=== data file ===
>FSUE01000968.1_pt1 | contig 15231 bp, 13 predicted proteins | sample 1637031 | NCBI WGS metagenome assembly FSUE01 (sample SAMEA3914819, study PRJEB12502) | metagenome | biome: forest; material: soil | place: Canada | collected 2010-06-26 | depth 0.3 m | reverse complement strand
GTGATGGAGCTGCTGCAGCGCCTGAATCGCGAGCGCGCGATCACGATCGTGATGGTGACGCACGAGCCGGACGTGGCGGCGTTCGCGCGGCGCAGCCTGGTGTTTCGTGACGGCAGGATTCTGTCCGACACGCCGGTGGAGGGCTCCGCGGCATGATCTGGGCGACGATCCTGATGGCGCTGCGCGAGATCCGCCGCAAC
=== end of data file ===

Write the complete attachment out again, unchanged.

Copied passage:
>FSUE01000968.1_pt1 | contig 15231 bp, 13 predicted proteins | sample 1637031 | NCBI WGS metagenome assembly FSUE01 (sample SAMEA3914819, study PRJEB12502) | metagenome | biome: forest; material: soil | place: Canada | collected 2010-06-26 | depth 0.3 m | reverse complement strand
GTGATGGAGCTGCTGCAGCGCCTGAATCGCGAGCGCGCGATCACGATCGTGATGGTGACGCACGAGCCGGACGTGGCGGCGTTCGCGCGGCGCAGCCTGGTGTTTCGTGACGGCAGGATTCTGTCCGACACGCCGGTGGAGGGCTCCGCGGCATGATCTGGGCGACGATCCTGATGGCGCTGCGCGAGATCCGCCGCAAC